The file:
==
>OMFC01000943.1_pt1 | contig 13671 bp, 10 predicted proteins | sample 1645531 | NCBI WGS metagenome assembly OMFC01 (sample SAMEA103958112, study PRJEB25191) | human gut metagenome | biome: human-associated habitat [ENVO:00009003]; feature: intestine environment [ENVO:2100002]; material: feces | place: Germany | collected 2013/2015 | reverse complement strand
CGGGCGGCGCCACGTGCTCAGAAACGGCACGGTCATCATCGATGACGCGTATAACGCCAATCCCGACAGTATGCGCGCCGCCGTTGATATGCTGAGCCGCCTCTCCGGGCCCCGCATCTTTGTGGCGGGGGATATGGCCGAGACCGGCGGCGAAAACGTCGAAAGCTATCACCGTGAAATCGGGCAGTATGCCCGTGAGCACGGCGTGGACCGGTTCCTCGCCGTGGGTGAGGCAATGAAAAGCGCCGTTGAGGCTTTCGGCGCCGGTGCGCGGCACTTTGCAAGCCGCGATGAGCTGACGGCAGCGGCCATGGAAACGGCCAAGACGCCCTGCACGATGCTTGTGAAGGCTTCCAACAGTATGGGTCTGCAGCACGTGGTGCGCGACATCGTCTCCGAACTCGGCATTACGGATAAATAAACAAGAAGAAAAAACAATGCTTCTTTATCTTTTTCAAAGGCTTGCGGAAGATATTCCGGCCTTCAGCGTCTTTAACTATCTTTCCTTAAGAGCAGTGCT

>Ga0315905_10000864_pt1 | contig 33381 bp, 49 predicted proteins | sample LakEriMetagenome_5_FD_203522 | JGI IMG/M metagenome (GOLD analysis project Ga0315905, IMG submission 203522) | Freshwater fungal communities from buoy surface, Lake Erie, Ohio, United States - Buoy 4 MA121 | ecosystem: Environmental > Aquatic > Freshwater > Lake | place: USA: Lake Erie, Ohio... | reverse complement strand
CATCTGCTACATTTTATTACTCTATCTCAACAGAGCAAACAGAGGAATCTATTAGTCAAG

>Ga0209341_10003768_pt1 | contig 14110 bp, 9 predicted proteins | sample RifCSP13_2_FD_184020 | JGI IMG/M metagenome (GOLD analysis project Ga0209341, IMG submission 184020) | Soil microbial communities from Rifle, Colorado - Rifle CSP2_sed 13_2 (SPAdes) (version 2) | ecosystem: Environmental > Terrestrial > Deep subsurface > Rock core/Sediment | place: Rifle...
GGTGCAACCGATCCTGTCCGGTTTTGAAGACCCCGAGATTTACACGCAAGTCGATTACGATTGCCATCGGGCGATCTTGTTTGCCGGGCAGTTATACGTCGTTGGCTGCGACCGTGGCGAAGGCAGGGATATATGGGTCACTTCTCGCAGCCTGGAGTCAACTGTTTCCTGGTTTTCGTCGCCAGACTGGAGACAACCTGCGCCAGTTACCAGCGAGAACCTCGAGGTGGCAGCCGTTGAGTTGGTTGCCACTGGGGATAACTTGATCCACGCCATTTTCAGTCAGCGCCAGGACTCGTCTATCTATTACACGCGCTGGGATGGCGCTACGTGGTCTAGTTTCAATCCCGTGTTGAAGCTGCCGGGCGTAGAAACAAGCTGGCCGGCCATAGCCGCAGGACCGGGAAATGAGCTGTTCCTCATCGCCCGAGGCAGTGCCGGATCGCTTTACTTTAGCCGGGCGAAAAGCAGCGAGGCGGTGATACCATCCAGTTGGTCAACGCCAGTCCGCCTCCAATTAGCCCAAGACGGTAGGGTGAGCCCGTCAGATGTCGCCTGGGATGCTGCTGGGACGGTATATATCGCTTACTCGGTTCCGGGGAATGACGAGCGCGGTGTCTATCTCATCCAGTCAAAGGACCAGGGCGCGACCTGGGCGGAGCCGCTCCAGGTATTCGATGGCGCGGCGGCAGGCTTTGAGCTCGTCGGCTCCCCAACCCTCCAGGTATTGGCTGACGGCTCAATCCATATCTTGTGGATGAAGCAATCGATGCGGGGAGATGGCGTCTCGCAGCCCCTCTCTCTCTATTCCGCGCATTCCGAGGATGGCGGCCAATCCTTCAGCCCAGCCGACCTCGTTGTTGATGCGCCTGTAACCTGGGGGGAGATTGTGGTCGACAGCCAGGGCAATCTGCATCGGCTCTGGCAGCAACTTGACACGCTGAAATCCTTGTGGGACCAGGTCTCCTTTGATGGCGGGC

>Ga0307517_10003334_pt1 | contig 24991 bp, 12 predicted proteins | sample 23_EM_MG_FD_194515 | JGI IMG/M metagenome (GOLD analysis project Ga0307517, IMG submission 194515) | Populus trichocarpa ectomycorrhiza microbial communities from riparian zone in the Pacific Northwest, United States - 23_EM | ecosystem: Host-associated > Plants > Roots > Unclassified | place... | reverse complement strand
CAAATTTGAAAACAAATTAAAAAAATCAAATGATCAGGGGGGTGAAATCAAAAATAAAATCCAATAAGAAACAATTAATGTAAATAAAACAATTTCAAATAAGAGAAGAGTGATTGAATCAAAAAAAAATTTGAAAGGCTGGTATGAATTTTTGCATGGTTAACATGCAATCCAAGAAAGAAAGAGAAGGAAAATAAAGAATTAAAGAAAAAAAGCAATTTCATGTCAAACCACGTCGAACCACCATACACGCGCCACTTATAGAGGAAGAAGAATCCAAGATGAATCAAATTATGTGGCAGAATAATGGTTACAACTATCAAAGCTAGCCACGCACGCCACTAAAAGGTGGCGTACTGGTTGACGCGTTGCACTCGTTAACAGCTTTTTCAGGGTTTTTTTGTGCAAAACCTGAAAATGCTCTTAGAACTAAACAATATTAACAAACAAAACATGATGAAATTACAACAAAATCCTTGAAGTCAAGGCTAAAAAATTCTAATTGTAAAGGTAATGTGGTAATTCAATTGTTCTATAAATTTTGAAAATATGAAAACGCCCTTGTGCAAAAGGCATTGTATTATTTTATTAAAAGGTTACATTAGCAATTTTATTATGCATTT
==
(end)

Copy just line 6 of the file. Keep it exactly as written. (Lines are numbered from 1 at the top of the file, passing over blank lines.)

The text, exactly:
GGTGCAACCGATCCTGTCCGGTTTTGAAGACCCCGAGATTTACACGCAAGTCGATTACGATTGCCATCGGGCGATCTTGTTTGCCGGGCAGTTATACGTCGTTGGCTGCGACCGTGGCGAAGGCAGGGATATATGGGTCACTTCTCGCAGCCTGGAGTCAACTGTTTCCTGGTTTTCGTCGCCAGACTGGAGACAACCTGCGCCAGTTACCAGCGAGAACCTCGAGGTGGCAGCCGTTGAGTTGGTTGCCACTGGGGATAACTTGATCCACGCCATTTTCAGTCAGCGCCAGGACTCGTCTATCTATTACACGCGCTGGGATGGCGCTACGTGGTCTAGTTTCAATCCCGTGTTGAAGCTGCCGGGCGTAGAAACAAGCTGGCCGGCCATAGCCGCAGGACCGGGAAATGAGCTGTTCCTCATCGCCCGAGGCAGTGCCGGATCGCTTTACTTTAGCCGGGCGAAAAGCAGCGAGGCGGTGATACCATCCAGTTGGTCAACGCCAGTCCGCCTCCAATTAGCCCAAGACGGTAGGGTGAGCCCGTCAGATGTCGCCTGGGATGCTGCTGGGACGGTATATATCGCTTACTCGGTTCCGGGGAATGACGAGCGCGGTGTCTATCTCATCCAGTCAAAGGACCAGGGCGCGACCTGGGCGGAGCCGCTCCAGGTATTCGATGGCGCGGCGGCAGGCTTTGAGCTCGTCGGCTCCCCAACCCTCCAGGTATTGGCTGACGGCTCAATCCATATCTTGTGGATGAAGCAATCGATGCGGGGAGATGGCGTCTCGCAGCCCCTCTCTCTCTATTCCGCGCATTCCGAGGATGGCGGCCAATCCTTCAGCCCAGCCGACCTCGTTGTTGATGCGCCTGTAACCTGGGGGGAGATTGTGGTCGACAGCCAGGGCAATCTGCATCGGCTCTGGCAGCAACTTGACACGCTGAAATCCTTGTGGGACCAGGTCTCCTTTGATGGCGGGC